The person who is the subject of the restraining order, referred to as the respondent, has a right to challenge the application for a permanent restraining order. The respondent must file a response to a request for domestic violence restraining order.

Responding to a request for a permanent restraining order can be confusing, difficult and in many cases overwhelming and if the domestic violence restraining order is granted could affect you for many years.

The residence exclusion, personal conduct orders, and stay away orders can remain in force for as long as five years from when the order issued. Child custody, visitation and support orders can remain in effect after the termination of the domestic violence restraining order. Any other orders made by the court will remain in effect until the court orders otherwise.

At the end of the restraining order period, the alleged victim can seek an extension of the domestic violence restraining order. The restraining order can be extended for another five years, or in the court's discretion can be made permanent. This extension can be made without any evidence of additional abuse. The extension can be granted on the information contained in the original application provided the restraining order had not previously expired.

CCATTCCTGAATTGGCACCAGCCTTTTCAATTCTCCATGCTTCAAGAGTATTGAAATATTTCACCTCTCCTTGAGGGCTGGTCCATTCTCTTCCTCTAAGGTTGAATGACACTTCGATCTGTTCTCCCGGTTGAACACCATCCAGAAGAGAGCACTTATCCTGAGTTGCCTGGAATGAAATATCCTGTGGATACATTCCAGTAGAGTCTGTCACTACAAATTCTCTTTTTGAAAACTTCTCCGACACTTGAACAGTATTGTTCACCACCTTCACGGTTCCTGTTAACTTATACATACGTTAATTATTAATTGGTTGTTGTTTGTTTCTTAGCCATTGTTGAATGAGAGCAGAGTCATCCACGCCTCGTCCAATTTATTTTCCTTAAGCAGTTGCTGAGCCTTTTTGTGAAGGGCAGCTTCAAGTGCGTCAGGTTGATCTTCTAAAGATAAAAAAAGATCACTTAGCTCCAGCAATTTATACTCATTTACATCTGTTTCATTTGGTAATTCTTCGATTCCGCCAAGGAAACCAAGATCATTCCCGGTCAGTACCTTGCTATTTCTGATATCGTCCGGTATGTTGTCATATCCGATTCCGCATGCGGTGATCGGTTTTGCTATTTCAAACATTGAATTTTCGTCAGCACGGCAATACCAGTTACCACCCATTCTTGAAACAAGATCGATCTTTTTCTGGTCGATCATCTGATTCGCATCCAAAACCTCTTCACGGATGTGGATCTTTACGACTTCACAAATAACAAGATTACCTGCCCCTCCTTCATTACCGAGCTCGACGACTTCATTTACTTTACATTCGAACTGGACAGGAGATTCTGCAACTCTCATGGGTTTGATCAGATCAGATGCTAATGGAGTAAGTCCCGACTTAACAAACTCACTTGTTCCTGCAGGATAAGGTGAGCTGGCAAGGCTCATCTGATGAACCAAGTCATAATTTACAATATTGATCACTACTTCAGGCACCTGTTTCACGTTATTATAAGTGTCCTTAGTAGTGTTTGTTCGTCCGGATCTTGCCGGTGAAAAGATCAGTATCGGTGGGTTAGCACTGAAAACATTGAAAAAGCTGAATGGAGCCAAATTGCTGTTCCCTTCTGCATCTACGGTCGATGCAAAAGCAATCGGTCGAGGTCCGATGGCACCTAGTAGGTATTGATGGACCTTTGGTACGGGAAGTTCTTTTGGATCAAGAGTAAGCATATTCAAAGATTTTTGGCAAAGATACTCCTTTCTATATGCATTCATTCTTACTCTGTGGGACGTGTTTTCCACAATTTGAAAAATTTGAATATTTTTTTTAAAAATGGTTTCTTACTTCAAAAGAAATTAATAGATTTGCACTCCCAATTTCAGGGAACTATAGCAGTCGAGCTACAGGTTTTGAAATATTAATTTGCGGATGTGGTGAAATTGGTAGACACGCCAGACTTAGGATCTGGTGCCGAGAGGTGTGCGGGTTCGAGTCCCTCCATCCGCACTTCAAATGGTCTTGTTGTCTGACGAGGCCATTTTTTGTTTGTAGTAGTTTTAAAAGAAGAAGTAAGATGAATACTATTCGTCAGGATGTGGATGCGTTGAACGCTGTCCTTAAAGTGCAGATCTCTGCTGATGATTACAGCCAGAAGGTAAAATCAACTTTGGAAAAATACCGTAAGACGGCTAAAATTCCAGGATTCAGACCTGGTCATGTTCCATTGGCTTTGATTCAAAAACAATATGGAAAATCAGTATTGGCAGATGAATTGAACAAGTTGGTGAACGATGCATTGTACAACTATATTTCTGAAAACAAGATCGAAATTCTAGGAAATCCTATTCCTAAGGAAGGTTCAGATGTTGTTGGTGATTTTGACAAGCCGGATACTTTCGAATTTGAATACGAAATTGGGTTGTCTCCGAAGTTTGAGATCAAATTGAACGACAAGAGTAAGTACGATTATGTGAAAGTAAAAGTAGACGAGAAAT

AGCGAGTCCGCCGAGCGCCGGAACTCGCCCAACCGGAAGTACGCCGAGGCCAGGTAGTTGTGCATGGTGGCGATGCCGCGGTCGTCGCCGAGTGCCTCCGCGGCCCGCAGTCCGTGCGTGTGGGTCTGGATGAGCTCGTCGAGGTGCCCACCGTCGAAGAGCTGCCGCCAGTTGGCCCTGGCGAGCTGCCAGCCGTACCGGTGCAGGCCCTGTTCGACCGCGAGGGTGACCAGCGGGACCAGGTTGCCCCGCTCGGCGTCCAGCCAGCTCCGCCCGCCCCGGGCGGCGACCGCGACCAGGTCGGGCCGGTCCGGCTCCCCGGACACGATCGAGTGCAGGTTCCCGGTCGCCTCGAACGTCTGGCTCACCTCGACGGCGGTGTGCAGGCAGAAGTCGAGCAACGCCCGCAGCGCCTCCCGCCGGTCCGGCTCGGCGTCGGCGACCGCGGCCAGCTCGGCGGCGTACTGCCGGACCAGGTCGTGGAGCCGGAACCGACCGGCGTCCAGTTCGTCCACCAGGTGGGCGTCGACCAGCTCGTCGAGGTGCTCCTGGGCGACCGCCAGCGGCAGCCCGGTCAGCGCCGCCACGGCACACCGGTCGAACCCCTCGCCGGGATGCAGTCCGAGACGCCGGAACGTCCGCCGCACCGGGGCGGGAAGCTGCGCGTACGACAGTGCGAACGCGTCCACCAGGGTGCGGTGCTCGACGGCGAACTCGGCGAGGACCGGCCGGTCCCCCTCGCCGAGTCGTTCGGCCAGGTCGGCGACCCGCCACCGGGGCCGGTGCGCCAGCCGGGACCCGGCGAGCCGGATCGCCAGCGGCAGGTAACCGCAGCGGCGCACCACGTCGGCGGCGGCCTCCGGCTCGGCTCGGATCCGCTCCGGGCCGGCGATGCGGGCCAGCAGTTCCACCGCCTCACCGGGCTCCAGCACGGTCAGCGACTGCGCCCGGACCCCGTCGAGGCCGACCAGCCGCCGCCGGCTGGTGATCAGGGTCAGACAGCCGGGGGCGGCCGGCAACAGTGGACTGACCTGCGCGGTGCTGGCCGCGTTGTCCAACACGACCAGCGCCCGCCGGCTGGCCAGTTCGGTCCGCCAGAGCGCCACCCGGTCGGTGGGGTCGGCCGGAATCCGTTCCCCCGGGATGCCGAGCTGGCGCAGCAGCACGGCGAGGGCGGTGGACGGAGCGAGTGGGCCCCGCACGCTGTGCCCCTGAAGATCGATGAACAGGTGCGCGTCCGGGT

Also, all restraining order, whether, emergency, temporary or permanent, will prevent an individual for owning, possessing or having custody or control of a firearm, parts of a firearm or ammunition. If you own a gun you will have to transfer or sell the gun to a licensed firearms dealer or temporarily transfer custody of the gun to law enforcement for the duration of the domestic violence restraining order.

But, more importantly, if the court finds domestic violence has been committed by one parent against the other parent, there is a rebuttable presumption that the parent who committed the domestic violence shall not be awarded sole or joint physical or legal custody of the parties minor child or children.

If you have been served with a request for a permanent restraining order and have questions, call the Sierra Law Center for a free no obligation consultation.